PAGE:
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main rotor blade failures

main rotor blade failures

main rotor blade failures

If you are not aware the FAA has issued a sweeping airworthiness directive that requires the retirement of all R22 main rotor blades on or before thier tenth birthday. Normally, it is fatigue cycles or time in service that determines retirement. This directive is very suspicious. I've researched the circumstances that prompted this action and sadly cannot find any science to back it up. My question to the group is have any of you heard of such a thing before?

Until now R22 main rotor blades had a usefull life of 2200 hours time in service. To date there has never been a main rotor blade failure in the US. There's been three failures in Australia where the ships are used for cattle mustering. All the evidence shows these failed blade had between 3000 and 6000 hours of use when they failed. Nontheless, the FAA now claims it is the age of the blades not the time in service the caused these accidents. In my research I discovered the following:

First blade failure the age was two years old.
second failure the age was 4 years old.
third failure the age was 9 years old (the FAA says this last blade was 12 years old but Robinson told me differently when I gave them the serial number and they gave me the date of manufacture).

Anyway, the last blade was used as proof that the age of the blade is the problem and then issued this directive.  What I'd like to know is if anyone has any idea what the truth is here? If it is the age that caused these failures HOW? I see no connections what so ever. Any help analyzing this would be greatly appreciated. Thanks.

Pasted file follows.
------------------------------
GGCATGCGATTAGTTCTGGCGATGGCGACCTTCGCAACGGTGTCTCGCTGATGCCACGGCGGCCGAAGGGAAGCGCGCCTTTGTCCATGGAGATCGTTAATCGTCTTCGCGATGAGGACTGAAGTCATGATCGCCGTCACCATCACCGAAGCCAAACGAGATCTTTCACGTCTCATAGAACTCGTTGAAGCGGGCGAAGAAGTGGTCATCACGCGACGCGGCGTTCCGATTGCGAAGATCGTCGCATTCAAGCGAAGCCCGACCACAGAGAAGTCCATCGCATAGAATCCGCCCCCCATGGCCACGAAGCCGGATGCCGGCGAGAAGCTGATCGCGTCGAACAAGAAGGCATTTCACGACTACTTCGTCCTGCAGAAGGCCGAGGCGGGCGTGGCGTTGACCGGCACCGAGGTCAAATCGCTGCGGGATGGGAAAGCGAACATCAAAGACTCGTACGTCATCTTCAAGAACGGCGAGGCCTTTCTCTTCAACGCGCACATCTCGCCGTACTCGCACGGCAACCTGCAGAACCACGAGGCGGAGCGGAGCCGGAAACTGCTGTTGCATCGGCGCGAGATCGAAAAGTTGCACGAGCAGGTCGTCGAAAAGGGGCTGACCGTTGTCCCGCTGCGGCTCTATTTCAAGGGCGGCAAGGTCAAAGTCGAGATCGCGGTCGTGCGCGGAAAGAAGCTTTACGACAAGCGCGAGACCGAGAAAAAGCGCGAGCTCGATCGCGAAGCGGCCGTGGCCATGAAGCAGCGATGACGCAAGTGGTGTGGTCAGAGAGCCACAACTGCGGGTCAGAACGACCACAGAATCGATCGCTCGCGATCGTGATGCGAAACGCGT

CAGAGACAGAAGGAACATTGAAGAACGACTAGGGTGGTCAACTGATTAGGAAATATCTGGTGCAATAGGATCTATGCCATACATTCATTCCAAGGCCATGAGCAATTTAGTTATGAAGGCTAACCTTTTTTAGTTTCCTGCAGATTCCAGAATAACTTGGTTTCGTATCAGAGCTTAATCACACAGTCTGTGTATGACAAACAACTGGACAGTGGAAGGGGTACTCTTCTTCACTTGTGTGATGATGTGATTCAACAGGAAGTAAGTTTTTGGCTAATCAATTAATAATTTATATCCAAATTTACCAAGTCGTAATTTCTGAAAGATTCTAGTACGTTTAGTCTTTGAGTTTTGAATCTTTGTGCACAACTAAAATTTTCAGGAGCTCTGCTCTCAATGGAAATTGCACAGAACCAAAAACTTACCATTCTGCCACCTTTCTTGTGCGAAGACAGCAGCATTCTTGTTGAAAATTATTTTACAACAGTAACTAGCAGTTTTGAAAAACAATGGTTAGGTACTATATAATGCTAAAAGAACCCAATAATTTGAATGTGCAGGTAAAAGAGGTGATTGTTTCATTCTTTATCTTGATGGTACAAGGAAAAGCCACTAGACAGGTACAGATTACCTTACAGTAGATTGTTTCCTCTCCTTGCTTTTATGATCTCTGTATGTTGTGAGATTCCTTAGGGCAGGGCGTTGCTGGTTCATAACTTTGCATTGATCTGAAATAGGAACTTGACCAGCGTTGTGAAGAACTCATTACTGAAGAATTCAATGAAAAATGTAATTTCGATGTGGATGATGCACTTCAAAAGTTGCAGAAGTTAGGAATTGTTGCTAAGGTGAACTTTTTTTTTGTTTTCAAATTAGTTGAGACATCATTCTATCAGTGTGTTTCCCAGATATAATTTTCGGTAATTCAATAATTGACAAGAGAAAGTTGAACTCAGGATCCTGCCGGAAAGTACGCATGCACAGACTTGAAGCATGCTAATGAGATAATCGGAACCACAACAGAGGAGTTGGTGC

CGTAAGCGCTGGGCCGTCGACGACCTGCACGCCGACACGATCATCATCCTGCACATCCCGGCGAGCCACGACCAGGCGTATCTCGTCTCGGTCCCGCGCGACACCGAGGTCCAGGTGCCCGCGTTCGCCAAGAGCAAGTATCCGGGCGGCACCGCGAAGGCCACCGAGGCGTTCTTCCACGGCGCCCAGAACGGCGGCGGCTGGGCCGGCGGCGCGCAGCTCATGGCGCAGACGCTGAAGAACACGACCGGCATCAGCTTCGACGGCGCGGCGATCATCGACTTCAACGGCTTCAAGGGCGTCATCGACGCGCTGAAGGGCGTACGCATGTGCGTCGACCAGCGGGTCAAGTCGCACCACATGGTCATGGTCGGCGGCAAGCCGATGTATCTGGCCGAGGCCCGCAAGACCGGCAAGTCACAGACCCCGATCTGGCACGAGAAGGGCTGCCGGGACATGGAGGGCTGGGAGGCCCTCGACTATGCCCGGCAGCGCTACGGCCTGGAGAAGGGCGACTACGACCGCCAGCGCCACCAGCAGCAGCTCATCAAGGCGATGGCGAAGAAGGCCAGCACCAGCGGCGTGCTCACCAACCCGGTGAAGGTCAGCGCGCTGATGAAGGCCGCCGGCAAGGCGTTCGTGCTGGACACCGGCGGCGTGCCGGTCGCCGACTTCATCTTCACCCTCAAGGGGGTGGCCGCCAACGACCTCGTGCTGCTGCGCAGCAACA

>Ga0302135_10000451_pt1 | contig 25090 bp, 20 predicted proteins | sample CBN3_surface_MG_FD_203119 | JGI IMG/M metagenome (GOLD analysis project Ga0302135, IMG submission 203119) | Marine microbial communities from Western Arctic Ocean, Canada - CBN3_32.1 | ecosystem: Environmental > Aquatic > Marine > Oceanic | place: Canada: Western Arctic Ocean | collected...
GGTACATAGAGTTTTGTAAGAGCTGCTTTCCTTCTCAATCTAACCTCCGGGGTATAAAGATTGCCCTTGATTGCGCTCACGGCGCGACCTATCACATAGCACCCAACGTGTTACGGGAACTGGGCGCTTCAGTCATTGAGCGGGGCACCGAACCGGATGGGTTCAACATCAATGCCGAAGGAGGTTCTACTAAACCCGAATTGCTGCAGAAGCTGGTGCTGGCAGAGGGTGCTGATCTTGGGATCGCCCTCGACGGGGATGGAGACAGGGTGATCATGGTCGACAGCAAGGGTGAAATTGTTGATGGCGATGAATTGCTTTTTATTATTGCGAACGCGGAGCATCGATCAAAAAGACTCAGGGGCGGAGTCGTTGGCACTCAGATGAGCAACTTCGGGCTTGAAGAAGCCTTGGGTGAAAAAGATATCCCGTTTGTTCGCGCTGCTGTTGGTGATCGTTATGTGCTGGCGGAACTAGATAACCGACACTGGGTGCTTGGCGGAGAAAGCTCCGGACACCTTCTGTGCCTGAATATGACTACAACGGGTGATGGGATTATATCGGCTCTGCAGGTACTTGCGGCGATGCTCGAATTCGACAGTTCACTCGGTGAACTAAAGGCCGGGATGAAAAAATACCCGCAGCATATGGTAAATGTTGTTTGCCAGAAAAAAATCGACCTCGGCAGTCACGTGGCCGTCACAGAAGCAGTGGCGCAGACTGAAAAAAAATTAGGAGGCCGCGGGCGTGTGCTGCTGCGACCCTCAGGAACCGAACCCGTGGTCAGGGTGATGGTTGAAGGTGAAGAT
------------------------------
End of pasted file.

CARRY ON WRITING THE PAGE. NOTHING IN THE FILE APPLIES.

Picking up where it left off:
RE: main rotor blade failures

Hmmm, it does seem rather odd. The only time related reasons i can think of are either corrosion or deterioration in UV light. I have never actually seen either affect aero components. The other possibility is that ten years ago Robinson introduced a modification to overcome the failure problem. The FAA may just be trying to wipe the slate clean...


RE: main rotor blade failures

I read an NTSB report on that very topic last month.  The rate of loss-of-control accidents on the Robinsons is very high (factor of 100).  Some blame can be given out to the low time the Robinson pilots tend to have.  Also, it was being compared to commercially operated machines with elaborate maintenance facilities backing them up.  So I didn't think the comparison was fair, but the flat statistics are alarming.  I can dig up the report if you like.  It's somewhere on www.ntsb.gov.